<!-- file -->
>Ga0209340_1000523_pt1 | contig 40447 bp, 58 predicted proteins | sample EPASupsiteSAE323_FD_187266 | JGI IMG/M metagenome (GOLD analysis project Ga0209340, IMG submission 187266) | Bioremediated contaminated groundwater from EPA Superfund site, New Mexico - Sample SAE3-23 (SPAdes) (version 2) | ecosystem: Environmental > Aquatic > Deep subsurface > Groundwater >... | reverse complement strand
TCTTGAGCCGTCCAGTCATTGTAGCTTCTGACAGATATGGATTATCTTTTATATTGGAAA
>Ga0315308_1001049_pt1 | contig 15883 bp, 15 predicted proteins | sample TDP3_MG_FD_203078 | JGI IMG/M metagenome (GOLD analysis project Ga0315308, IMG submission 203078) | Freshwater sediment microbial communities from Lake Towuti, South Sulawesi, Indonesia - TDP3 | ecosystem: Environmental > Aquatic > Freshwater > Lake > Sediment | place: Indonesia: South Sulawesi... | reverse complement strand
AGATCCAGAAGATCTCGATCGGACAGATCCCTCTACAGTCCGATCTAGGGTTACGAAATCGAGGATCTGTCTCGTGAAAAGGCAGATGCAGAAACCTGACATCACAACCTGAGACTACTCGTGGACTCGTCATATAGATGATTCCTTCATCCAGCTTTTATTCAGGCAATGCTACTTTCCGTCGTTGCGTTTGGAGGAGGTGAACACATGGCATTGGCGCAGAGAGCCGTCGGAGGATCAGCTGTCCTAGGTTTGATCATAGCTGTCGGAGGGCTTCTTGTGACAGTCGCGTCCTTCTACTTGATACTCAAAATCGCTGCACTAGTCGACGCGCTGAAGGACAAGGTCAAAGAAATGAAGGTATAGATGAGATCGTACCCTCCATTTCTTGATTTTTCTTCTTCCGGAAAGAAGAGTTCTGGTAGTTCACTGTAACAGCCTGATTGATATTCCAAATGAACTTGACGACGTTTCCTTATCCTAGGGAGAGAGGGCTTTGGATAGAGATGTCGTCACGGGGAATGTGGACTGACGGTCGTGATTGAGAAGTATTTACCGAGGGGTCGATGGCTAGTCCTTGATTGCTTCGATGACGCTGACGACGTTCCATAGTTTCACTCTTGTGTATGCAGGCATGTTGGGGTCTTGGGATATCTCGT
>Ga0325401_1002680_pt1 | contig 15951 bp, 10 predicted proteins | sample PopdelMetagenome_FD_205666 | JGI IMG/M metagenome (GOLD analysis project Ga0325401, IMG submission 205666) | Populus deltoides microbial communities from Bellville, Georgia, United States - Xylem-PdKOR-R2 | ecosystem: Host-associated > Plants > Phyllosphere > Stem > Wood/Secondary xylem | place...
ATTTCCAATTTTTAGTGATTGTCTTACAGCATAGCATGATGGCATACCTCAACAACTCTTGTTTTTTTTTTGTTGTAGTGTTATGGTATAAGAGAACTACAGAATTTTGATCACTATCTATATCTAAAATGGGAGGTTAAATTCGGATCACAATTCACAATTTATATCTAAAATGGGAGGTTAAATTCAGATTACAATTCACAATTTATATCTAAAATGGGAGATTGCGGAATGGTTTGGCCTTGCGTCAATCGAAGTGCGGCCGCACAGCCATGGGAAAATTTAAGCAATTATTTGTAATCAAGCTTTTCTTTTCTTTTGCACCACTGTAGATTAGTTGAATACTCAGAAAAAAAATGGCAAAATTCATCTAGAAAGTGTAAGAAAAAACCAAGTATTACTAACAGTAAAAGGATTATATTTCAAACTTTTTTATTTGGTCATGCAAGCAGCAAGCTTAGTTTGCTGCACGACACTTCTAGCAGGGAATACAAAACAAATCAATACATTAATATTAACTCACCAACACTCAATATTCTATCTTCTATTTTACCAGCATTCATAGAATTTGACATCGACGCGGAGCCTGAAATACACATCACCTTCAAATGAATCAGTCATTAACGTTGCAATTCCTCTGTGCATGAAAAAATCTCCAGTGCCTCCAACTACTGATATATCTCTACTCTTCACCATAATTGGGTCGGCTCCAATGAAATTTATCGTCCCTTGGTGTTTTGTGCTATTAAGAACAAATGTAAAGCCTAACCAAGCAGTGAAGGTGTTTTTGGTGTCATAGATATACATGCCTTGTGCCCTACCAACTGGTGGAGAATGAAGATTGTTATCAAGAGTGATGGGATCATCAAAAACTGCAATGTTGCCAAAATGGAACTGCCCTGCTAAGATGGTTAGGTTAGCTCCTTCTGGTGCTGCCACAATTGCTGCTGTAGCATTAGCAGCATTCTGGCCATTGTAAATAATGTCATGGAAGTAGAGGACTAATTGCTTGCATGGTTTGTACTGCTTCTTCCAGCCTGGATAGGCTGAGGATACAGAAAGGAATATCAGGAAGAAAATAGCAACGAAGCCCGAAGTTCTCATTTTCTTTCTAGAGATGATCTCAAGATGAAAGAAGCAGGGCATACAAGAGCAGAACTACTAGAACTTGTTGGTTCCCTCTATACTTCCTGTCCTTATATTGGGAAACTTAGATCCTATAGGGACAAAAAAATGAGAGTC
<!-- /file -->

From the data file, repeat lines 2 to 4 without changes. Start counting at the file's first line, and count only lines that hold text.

TCTTGAGCCGTCCAGTCATTGTAGCTTCTGACAGATATGGATTATCTTTTATATTGGAAA
>Ga0315308_1001049_pt1 | contig 15883 bp, 15 predicted proteins | sample TDP3_MG_FD_203078 | JGI IMG/M metagenome (GOLD analysis project Ga0315308, IMG submission 203078) | Freshwater sediment microbial communities from Lake Towuti, South Sulawesi, Indonesia - TDP3 | ecosystem: Environmental > Aquatic > Freshwater > Lake > Sediment | place: Indonesia: South Sulawesi... | reverse complement strand
AGATCCAGAAGATCTCGATCGGACAGATCCCTCTACAGTCCGATCTAGGGTTACGAAATCGAGGATCTGTCTCGTGAAAAGGCAGATGCAGAAACCTGACATCACAACCTGAGACTACTCGTGGACTCGTCATATAGATGATTCCTTCATCCAGCTTTTATTCAGGCAATGCTACTTTCCGTCGTTGCGTTTGGAGGAGGTGAACACATGGCATTGGCGCAGAGAGCCGTCGGAGGATCAGCTGTCCTAGGTTTGATCATAGCTGTCGGAGGGCTTCTTGTGACAGTCGCGTCCTTCTACTTGATACTCAAAATCGCTGCACTAGTCGACGCGCTGAAGGACAAGGTCAAAGAAATGAAGGTATAGATGAGATCGTACCCTCCATTTCTTGATTTTTCTTCTTCCGGAAAGAAGAGTTCTGGTAGTTCACTGTAACAGCCTGATTGATATTCCAAATGAACTTGACGACGTTTCCTTATCCTAGGGAGAGAGGGCTTTGGATAGAGATGTCGTCACGGGGAATGTGGACTGACGGTCGTGATTGAGAAGTATTTACCGAGGGGTCGATGGCTAGTCCTTGATTGCTTCGATGACGCTGACGACGTTCCATAGTTTCACTCTTGTGTATGCAGGCATGTTGGGGTCTTGGGATATCTCGT